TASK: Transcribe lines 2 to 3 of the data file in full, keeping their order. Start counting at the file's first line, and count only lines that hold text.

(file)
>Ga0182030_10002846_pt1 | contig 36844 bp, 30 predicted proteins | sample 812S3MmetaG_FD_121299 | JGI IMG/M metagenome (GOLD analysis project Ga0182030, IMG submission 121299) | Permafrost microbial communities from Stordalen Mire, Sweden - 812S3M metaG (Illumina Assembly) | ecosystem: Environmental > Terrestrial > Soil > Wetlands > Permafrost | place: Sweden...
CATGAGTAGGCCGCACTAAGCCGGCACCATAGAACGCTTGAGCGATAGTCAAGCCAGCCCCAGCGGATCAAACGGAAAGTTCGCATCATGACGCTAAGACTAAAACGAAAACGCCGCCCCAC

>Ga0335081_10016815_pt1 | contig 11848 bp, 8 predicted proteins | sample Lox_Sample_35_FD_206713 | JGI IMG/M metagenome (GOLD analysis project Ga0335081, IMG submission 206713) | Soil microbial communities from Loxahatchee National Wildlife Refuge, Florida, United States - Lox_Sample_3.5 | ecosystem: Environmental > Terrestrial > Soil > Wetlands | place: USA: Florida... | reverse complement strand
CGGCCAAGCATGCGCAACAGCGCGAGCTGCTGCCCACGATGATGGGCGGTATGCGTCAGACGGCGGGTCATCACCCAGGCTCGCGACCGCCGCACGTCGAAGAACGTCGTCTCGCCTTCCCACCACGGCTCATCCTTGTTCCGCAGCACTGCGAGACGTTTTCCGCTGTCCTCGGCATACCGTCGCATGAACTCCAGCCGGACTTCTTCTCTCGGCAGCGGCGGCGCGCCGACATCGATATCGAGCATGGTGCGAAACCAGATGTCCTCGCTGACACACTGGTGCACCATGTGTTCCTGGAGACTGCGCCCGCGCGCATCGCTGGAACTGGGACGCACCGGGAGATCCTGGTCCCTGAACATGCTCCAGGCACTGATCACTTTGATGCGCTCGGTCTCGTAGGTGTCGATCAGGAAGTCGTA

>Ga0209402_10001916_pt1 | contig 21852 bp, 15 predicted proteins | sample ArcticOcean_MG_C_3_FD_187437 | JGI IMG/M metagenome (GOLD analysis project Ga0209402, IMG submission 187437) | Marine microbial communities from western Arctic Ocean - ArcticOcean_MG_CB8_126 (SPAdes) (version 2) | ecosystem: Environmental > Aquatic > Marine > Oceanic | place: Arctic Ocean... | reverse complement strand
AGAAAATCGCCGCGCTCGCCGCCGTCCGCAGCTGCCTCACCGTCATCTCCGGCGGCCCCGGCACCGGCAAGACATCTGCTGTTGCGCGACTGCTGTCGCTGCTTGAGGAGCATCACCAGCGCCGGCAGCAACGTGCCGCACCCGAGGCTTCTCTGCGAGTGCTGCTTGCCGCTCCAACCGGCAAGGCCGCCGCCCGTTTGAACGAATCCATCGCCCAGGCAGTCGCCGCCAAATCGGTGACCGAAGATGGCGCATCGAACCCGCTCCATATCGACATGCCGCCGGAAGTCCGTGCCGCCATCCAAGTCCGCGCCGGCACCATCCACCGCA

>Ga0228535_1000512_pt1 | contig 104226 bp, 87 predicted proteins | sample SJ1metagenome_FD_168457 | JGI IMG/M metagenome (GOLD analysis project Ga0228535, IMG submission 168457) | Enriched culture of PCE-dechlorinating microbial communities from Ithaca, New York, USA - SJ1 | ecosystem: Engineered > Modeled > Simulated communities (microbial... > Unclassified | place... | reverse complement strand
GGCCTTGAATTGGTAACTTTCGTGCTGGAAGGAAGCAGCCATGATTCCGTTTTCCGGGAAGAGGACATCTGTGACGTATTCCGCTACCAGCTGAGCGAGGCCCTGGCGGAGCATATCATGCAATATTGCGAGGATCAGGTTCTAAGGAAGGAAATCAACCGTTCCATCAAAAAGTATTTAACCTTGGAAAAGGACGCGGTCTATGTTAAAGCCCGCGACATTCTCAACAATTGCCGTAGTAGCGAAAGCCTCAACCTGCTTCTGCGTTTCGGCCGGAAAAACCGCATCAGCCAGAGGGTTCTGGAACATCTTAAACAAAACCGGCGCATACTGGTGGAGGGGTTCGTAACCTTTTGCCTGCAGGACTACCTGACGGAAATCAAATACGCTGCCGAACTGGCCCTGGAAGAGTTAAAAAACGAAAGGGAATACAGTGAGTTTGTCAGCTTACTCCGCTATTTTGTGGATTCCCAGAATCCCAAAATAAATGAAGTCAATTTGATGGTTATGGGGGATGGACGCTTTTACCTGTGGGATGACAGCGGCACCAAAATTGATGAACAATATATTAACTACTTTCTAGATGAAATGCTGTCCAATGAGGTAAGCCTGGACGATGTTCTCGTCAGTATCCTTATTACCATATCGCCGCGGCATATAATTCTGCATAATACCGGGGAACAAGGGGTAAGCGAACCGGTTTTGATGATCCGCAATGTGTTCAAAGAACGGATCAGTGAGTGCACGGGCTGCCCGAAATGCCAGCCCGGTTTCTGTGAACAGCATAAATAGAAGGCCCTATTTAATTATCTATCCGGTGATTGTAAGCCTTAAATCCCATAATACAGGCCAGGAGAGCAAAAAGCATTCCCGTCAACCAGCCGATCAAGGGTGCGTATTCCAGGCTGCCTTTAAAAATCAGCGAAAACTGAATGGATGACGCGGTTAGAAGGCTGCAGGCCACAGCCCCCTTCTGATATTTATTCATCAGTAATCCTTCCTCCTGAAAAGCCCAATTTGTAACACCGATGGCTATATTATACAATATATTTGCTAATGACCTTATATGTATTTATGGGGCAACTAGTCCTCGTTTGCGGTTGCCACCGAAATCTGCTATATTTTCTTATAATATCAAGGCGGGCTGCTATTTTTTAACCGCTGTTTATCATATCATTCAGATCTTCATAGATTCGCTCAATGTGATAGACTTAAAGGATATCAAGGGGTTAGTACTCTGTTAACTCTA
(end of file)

CATGAGTAGGCCGCACTAAGCCGGCACCATAGAACGCTTGAGCGATAGTCAAGCCAGCCCCAGCGGATCAAACGGAAAGTTCGCATCATGACGCTAAGACTAAAACGAAAACGCCGCCCCAC

>Ga0335081_10016815_pt1 | contig 11848 bp, 8 predicted proteins | sample Lox_Sample_35_FD_206713 | JGI IMG/M metagenome (GOLD analysis project Ga0335081, IMG submission 206713) | Soil microbial communities from Loxahatchee National Wildlife Refuge, Florida, United States - Lox_Sample_3.5 | ecosystem: Environmental > Terrestrial > Soil > Wetlands | place: USA: Florida... | reverse complement strand